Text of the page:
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November 2022


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Tag: Northwest airlines

U.S. No Fly List Doubles; Underwear Bomber Appears to Have Contributed to Spike

By Allan Lengel

The man dubbed the “Underwear Bomber”, who tried blowing up a Detroit-bound Northwest Airlines flight on Christmas day in 2009, may have contributed more to this country than we think.

The Associated Press reports that the U.S. no fly list for suspected terrorists has more than doubled in the past year, and the bump seems to coincide with the Underwear Bomber Umar Farouk Abdulmutallab’s failed attempt to blow up the airplane.

AP reported that the “the flood of new names began after the failed Christmas 2009 bombing of a Detroit-bound jetliner. The government lowered the standard for putting people on the list, and then scoured its files for anyone who qualified. The government will not disclose who is on its list or why someone might have been placed on it.”



Why the Underwear Bomber Picked Detroit

Suspect Abdulmutallab/u.s. marshals photo

By Allan Lengel

DETROIT — Why Detroit?

The Associated Press reports that Umar Farouk Abdulmutallab, dubbed the “underwear bomber”, thought about blowing up a plane above Houston or Chicago on Christmas day in 2009, but the ticket to Detroit was cheaper.

The AP reported that he considered Houston, where he had gone to school. Instead, he chose a flight from Amsterdam to Detroit on Northwest Airlines. The bomb never detonated, and he now faces trial in Detroit.

Detroiters, who are often sensitive about the city’s image, won’t be flattered by this latest revelation.

Legal Experts Say Alleged Underwear Bomber Not Likely to Get Much in Deal

Suspect Abdulmutallab/u.s. marhsals photo

Suspect Abdulmutallab/u.s. marshals photo

By Allan Lengel
For AOL News

Short of handing over Osama bin Laden, the “underwear bomber” accused of trying to blow up a Detroit-bound plane on Christmas Day isn’t likely to strike up a deal with prosecutors that will set him free any time soon, legal experts say.

“I don’t think they’re going to be flexible, short of him giving them phenomenal active intelligence,” said Brian M. Legghio, a former federal prosecutor in Detroit. “They’re going to be looking at lengthy prison time, 40 or 50 years, if not life.”

Umar Farouk Abdulmutallab, 24, hinted in court Monday that he might plead guilty to some of the charges. The Nigerian national also fired his court-appointed attorneys, saying they weren’t representing his best interests. He will represent himself.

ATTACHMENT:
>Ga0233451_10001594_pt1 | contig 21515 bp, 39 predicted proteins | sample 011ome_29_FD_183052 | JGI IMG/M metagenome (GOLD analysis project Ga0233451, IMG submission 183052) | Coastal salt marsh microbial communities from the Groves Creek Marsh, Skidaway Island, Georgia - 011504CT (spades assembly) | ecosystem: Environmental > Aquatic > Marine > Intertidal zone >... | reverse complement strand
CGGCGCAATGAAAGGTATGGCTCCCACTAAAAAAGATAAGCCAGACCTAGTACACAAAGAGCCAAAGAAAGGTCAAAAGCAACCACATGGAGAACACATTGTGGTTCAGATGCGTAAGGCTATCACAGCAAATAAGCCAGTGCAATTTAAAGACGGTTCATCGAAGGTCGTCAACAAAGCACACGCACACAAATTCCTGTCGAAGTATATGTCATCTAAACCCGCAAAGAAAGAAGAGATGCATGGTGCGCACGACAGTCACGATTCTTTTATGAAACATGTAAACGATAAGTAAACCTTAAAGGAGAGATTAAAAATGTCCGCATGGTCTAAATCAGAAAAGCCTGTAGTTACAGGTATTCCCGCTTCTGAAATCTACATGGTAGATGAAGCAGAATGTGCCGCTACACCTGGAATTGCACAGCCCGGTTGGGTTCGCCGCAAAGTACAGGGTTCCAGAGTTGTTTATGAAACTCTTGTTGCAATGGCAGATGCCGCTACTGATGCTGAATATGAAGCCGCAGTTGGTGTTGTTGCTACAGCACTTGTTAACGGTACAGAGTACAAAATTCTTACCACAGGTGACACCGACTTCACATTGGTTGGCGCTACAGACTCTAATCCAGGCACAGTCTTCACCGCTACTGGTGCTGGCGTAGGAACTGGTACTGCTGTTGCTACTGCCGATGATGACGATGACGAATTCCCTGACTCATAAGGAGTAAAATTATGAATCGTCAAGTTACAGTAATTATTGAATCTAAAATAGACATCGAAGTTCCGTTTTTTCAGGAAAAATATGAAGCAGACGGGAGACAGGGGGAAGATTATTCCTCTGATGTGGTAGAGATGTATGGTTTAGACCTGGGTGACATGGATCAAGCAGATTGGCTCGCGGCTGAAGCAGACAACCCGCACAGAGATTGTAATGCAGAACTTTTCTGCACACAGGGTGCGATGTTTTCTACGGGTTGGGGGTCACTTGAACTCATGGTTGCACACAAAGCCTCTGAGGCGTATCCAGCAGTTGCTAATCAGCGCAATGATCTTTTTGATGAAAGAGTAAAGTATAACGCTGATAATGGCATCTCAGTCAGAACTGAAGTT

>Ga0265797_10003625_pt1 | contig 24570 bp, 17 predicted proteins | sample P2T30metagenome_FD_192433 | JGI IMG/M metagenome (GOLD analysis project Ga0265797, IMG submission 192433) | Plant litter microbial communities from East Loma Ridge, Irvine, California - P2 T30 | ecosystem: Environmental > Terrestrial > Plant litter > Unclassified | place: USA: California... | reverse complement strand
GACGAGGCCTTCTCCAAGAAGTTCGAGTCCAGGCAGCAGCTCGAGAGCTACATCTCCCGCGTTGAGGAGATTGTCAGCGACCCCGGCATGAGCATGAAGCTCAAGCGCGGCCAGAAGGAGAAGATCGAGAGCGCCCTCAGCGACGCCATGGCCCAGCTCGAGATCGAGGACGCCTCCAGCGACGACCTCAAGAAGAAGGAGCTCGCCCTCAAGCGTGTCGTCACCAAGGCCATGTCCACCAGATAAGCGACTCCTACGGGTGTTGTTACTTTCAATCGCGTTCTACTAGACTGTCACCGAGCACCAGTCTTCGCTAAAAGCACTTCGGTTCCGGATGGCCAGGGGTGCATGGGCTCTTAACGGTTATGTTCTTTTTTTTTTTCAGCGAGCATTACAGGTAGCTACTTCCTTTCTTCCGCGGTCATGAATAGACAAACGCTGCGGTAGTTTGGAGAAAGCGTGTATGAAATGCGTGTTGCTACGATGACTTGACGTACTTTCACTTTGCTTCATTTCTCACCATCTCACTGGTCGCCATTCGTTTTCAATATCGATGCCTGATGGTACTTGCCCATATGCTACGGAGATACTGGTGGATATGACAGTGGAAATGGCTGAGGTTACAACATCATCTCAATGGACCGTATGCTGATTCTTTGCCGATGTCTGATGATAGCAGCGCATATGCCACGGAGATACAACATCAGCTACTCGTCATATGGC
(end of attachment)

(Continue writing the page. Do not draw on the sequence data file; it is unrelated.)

Just what kind of deal he can hammer out on his own is unclear, but legal experts say he’s made that task all the more difficult by firing his lawyers, who had met with prosecutors on multiple occasions to try to work out a plea deal, according to court records.

To read more click here.


UPDATE: Disorderly Passenger Aboard Northwest Flight Walked Toward the Cockpit Door But Flight Attendant Intervened


By Allan Lengel
WASHINGTON — A disorderly man aboard a Northwest airlines flight headed from Detroit to Washington Tuesday night was moving toward the cockpit door but a flight attendant intervened and he backed away, authorities said.

Walter Vincent Baker, 30, of Michigan, was arrested and charged Arlington County, Va., with public intoxication and interference with the operation of an aircraft, an airport spokeswoman said.

I was aboard that plane, Northwest Flight 226, that landed at Reagan National Airport around 8:30 p.m.

Just minutes before the plane approached the gate, some shouting was heard in first-class section. Moments later, an announcement came over the public address system saying that authorities would be boarding the plane and passengers should remain in their seats.

After the plane got to the gate, about four uniformed Airport Authority Police officers boarded and quickly yanked the man out of his seat and took him away.

A flight attendant told an inquiring passenger (I was standing nearby) that the man tried to open the door during the flight and he was yelling something about terrorists. The flight attendant said it sounded like the man may have had some mental health issues.

Everyone on the plane remained calm, and a few minutes later, they left the plane.

Courtney Mickalonis, a spokeswoman for the Metropolitan Washington Airports Authority, said authorities got a call from the flight crew asking for assistance with a disorderly passenger.

On Tuesday night, she said investigators were interviewing witnesses. This morning, she said the man was moving toward the cockpit door, but a flight attendant intervened and told him to sit down.

She said words were exchanged and he eventually sat down. She said the man did not get close enough to the door to even attempt anything. No one was injured.

“We believe alcohol was involved,” she said.